The objective of the overall research project will be to test the hypothesis that the ingestion of high doses of naturally occurring VA does not cause the adverse lipid and lipoprotein effects known to occur with the consumption of man made trans fatty acids, in particular, elaidic acid (EA). The latter is the primary trans fatty acid found in products such as margarines, cakes, cookies, crackers and other baked and processed foods [Steinhart 2003]. The primary outcome measure will be the ratio of total to high density lipoprotein (HDL) cholesterol. Related secondary outcome measures include concentrations of low density lipoprotein (LDL) cholesterol, HDL cholesterol, triglyceride (TG) and Lp(a). The present proposal is designed to test the feasibility of, and determine the power for, a definitive study.

Interventional
Not Provided
Allocation: Randomized
Intervention Model: Parallel Assignment
Masking: Single Blind (Subject)
Primary Purpose: Prevention
  • Cardiovascular Disease
  • Diabetes
  • Dyslipidemia
  • Dietary Supplement: Man-made Trans FA
    EA as 6% of total energy
  • Dietary Supplement: Natural Trans FA
    VA as 6% of total energy
  • Dietary Supplement: Oleic Acid
    OA as 6% of total energy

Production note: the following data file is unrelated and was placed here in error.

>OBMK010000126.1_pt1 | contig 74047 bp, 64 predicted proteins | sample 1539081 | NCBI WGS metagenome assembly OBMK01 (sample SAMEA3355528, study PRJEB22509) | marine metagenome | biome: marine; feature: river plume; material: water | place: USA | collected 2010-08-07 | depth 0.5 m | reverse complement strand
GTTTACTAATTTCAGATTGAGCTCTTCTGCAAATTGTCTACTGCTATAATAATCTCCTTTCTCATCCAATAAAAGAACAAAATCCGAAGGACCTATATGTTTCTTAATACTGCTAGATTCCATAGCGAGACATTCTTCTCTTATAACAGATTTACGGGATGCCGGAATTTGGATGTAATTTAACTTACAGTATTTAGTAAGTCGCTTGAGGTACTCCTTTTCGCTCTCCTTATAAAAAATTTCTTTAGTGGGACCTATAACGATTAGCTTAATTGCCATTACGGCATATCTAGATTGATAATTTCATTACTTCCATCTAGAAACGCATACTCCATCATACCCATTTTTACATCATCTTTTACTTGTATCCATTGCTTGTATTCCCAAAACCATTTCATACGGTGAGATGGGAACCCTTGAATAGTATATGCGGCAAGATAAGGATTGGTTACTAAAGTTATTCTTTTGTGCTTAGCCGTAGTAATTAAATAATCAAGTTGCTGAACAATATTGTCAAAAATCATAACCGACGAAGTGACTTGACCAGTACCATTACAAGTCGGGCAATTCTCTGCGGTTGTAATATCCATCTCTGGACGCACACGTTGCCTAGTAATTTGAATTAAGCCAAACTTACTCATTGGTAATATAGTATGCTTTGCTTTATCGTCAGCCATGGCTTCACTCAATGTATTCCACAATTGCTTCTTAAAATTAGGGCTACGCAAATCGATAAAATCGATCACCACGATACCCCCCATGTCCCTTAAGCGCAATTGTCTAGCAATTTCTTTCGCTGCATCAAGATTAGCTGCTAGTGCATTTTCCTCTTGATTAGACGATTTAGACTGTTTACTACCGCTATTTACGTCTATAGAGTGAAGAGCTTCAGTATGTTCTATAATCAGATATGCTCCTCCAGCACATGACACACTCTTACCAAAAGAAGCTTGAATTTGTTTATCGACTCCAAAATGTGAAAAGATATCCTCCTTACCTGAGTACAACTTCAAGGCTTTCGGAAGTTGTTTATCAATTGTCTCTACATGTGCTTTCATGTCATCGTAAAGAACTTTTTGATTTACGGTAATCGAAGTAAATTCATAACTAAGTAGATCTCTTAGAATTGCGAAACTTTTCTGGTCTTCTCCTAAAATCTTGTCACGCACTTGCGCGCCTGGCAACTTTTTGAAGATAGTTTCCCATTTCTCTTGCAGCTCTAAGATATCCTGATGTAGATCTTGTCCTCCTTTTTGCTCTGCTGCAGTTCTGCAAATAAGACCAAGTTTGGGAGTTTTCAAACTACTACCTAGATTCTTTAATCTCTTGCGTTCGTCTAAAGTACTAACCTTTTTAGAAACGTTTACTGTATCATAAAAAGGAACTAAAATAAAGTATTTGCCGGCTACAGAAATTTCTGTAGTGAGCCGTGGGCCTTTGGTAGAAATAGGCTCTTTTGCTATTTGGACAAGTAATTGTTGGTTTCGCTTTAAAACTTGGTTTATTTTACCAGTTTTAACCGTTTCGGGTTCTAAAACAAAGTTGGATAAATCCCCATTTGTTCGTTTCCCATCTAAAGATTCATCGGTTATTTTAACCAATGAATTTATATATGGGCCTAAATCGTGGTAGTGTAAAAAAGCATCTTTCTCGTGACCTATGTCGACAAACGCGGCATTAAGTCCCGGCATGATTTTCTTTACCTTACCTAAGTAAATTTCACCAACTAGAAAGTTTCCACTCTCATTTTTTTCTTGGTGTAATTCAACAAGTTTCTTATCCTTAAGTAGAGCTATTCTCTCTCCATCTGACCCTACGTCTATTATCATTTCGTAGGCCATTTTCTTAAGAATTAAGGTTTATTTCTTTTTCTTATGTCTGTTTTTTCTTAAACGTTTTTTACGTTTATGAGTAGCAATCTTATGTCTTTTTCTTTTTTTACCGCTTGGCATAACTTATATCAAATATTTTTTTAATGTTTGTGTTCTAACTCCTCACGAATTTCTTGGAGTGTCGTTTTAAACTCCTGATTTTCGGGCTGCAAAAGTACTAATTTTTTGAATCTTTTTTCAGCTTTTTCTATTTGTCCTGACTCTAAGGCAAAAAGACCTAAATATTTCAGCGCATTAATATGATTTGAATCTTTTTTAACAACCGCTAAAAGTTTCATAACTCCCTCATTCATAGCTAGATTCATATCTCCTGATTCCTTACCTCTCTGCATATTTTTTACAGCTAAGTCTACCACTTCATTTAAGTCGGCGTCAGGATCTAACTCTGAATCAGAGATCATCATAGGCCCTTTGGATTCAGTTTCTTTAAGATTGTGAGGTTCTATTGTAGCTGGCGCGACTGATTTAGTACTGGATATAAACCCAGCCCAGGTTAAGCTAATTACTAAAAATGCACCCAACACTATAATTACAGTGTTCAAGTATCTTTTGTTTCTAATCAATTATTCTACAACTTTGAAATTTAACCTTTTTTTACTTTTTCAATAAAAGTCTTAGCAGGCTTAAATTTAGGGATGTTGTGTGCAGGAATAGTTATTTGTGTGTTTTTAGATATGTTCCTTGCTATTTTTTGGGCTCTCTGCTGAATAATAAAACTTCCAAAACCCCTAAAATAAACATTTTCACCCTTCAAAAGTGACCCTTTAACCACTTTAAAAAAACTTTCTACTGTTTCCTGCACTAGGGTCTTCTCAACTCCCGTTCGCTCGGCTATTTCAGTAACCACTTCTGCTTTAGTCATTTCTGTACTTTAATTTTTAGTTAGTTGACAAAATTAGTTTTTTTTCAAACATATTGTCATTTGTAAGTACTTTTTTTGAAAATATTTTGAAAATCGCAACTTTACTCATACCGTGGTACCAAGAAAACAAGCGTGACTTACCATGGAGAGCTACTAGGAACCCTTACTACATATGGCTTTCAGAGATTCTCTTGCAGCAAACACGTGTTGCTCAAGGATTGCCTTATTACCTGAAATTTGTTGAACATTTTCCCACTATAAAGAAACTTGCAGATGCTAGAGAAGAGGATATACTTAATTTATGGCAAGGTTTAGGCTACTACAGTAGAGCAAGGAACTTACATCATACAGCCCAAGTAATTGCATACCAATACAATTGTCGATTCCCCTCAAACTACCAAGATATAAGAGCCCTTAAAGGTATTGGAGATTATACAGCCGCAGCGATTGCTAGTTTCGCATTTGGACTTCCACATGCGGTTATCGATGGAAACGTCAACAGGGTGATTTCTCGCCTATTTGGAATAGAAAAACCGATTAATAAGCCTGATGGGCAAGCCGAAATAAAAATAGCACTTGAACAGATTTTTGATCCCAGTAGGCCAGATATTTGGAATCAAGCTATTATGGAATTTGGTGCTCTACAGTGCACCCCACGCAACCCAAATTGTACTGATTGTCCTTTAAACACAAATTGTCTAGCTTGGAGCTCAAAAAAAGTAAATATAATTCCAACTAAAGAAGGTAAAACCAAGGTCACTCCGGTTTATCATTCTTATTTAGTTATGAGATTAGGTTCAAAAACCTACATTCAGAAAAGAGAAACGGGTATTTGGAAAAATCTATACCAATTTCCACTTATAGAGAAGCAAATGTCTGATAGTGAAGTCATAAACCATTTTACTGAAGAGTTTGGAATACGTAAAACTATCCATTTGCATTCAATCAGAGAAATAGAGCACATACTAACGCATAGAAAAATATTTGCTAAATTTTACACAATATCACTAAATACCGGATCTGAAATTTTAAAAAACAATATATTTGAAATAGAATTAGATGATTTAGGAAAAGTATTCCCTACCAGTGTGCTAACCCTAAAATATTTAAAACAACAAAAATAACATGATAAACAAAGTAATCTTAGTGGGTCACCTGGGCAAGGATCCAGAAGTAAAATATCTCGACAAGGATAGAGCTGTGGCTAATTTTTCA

• Active Comparator: Elaidic Acid
    Intervention: Dietary Supplement: Man-made Trans FA
  • Experimental: Vaccenic Acid
    Intervention: Dietary Supplement: Natural Trans FA
  • Placebo Comparator: Oleic Acid
    Intervention: Dietary Supplement: Oleic Acid

*   Includes publications given by the data provider as well as publications identified by ClinicalTrials.gov Identifier (NCT Number) in Medline.
 
Completed
15
April 2006
Not Provided

Inclusion Criteria:

  • Male
  • Age >= 18 years
  • Body mass index (BMI) less than 35 kg/m*m
  • Fasting total cholesterol and LDL cholesterol less than the 95% for age and sex
  • Fasting triglyceride <= 400 mg/dl
  • Fasting blood glucose <= 125 mg/dl
  • Fasting thyroid stimulating hormone less than 0.3 or greater than 5.0 uIU/ml
  • Blood pressure <= 150/90
  • Agrees to no alcohol during the study
  • Agrees to maintain same level of physical activity throughout the study

Exclusion Criteria:

  • Smokers
  • Personal history of coronary heart disease, cerebrovascular disease or vascular disease, diabetes, bleeding disorder, liver or renal disease, or of cancer (other than skin cancer) in the last five years.
  • Use of drugs known to affect lipid metabolism, blood thinning agents, or hormones.
Male
18 Years and older
Yes
Contact information is only displayed when the study is recruiting subjects
United States
 
NCT00535886
MM6222, IRB# 2005-45
No
Not Provided
Children's Hospital & Research Center Oakland
National Cattlemen's Beef Association
Principal Investigator: Ronald M Krauss, M.D. Children's Hospital & Research Center Oakland
Study Director: Patty Siri, Ph.D. Children's Hospital & Research Center Oakland
Study Director: Shira Miller, M.D. National Cattlemen's Beef Association
Children's Hospital & Research Center Oakland
September 2007

ICMJE     Data element required by the International Committee of Medical Journal Editors and the World Health Organization ICTRP